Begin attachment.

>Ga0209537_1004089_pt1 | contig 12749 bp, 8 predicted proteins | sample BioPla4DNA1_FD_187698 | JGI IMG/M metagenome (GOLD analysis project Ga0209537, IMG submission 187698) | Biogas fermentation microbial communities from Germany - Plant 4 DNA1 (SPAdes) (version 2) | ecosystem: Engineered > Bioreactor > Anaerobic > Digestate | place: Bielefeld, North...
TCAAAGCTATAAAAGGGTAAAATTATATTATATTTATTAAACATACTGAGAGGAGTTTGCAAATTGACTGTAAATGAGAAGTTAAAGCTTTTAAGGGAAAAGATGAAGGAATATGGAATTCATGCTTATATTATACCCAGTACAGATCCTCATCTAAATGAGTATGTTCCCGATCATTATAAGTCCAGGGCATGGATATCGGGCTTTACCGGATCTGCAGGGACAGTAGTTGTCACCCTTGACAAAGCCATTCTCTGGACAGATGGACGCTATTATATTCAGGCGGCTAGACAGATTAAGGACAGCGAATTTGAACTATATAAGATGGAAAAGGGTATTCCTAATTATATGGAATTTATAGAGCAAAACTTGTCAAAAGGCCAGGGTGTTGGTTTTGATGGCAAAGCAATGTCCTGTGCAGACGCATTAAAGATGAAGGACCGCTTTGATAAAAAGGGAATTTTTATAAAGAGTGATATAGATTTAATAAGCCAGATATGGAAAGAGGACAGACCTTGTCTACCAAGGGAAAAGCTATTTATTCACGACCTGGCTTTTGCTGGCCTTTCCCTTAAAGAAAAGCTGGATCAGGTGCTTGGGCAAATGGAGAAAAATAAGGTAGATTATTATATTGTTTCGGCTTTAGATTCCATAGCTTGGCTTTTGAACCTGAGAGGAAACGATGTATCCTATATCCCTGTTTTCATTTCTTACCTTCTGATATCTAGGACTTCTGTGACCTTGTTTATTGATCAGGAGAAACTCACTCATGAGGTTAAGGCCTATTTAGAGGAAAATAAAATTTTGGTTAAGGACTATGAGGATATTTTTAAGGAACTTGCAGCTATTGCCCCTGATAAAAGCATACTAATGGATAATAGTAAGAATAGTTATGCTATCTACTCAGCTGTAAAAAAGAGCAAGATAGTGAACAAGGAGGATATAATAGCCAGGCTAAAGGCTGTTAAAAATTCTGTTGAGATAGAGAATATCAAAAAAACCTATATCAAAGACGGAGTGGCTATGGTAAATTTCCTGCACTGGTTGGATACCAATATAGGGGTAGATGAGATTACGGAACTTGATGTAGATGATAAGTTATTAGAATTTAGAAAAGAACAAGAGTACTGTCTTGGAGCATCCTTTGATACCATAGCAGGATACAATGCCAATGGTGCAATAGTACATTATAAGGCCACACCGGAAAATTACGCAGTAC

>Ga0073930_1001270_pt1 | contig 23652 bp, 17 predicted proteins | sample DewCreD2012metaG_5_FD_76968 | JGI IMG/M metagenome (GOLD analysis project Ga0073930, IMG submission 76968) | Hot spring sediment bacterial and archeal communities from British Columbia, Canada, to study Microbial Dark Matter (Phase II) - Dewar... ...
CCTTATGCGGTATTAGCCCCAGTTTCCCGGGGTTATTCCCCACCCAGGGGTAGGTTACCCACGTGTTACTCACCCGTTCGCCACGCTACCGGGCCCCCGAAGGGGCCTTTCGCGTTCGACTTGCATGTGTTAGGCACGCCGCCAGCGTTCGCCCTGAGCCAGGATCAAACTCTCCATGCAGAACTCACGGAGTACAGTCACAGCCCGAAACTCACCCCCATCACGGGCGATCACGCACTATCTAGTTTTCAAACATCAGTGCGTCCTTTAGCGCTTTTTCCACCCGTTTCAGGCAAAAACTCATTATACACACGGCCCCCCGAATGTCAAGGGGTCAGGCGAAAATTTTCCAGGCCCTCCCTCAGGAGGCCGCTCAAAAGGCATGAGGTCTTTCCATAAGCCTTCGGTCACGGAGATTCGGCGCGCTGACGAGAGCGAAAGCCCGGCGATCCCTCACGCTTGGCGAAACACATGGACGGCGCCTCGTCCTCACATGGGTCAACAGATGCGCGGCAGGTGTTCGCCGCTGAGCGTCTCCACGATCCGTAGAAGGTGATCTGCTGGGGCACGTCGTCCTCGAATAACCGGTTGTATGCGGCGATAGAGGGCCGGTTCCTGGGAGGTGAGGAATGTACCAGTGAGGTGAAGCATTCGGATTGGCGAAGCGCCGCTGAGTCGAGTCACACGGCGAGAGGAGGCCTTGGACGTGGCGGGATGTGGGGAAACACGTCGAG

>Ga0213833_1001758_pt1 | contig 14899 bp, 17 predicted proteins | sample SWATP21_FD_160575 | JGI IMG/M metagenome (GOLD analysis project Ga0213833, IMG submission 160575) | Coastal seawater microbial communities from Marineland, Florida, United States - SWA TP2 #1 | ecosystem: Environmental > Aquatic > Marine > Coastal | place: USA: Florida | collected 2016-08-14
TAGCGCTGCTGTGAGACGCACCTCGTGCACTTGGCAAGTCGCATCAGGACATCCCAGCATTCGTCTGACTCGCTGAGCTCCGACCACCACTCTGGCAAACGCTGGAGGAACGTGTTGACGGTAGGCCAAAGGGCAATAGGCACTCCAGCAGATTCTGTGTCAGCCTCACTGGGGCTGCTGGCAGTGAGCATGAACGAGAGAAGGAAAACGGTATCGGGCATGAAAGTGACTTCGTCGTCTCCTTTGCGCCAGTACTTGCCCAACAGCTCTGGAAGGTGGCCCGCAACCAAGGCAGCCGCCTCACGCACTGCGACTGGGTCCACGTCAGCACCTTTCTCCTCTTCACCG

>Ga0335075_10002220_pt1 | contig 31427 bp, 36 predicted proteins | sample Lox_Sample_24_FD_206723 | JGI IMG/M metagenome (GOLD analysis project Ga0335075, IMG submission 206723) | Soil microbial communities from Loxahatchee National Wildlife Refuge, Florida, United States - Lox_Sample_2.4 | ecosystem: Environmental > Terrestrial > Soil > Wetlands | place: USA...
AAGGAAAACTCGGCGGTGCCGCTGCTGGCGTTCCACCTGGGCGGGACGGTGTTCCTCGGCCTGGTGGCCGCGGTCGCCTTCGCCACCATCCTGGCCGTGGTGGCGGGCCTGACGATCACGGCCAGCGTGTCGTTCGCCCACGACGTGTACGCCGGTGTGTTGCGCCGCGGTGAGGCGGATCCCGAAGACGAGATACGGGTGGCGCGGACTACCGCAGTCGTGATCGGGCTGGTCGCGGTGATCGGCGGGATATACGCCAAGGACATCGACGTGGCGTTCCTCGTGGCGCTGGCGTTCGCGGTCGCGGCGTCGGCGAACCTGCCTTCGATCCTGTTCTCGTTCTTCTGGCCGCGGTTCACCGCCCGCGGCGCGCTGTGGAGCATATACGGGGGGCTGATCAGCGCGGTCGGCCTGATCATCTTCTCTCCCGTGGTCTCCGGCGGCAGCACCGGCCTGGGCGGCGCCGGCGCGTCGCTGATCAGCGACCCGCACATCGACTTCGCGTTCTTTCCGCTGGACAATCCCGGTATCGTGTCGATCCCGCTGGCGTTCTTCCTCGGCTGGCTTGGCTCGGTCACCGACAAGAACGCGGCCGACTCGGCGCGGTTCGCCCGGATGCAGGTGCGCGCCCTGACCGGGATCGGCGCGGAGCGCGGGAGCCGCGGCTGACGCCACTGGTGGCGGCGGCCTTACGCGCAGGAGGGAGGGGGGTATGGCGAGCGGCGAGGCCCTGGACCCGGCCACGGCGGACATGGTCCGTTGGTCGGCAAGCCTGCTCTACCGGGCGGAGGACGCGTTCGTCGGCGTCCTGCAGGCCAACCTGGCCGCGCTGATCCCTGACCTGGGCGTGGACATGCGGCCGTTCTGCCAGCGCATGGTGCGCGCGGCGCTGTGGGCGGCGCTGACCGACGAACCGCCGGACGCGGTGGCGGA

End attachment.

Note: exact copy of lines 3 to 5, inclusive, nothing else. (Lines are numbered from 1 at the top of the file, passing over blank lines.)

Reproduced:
>Ga0073930_1001270_pt1 | contig 23652 bp, 17 predicted proteins | sample DewCreD2012metaG_5_FD_76968 | JGI IMG/M metagenome (GOLD analysis project Ga0073930, IMG submission 76968) | Hot spring sediment bacterial and archeal communities from British Columbia, Canada, to study Microbial Dark Matter (Phase II) - Dewar... ...
CCTTATGCGGTATTAGCCCCAGTTTCCCGGGGTTATTCCCCACCCAGGGGTAGGTTACCCACGTGTTACTCACCCGTTCGCCACGCTACCGGGCCCCCGAAGGGGCCTTTCGCGTTCGACTTGCATGTGTTAGGCACGCCGCCAGCGTTCGCCCTGAGCCAGGATCAAACTCTCCATGCAGAACTCACGGAGTACAGTCACAGCCCGAAACTCACCCCCATCACGGGCGATCACGCACTATCTAGTTTTCAAACATCAGTGCGTCCTTTAGCGCTTTTTCCACCCGTTTCAGGCAAAAACTCATTATACACACGGCCCCCCGAATGTCAAGGGGTCAGGCGAAAATTTTCCAGGCCCTCCCTCAGGAGGCCGCTCAAAAGGCATGAGGTCTTTCCATAAGCCTTCGGTCACGGAGATTCGGCGCGCTGACGAGAGCGAAAGCCCGGCGATCCCTCACGCTTGGCGAAACACATGGACGGCGCCTCGTCCTCACATGGGTCAACAGATGCGCGGCAGGTGTTCGCCGCTGAGCGTCTCCACGATCCGTAGAAGGTGATCTGCTGGGGCACGTCGTCCTCGAATAACCGGTTGTATGCGGCGATAGAGGGCCGGTTCCTGGGAGGTGAGGAATGTACCAGTGAGGTGAAGCATTCGGATTGGCGAAGCGCCGCTGAGTCGAGTCACACGGCGAGAGGAGGCCTTGGACGTGGCGGGATGTGGGGAAACACGTCGAG

>Ga0213833_1001758_pt1 | contig 14899 bp, 17 predicted proteins | sample SWATP21_FD_160575 | JGI IMG/M metagenome (GOLD analysis project Ga0213833, IMG submission 160575) | Coastal seawater microbial communities from Marineland, Florida, United States - SWA TP2 #1 | ecosystem: Environmental > Aquatic > Marine > Coastal | place: USA: Florida | collected 2016-08-14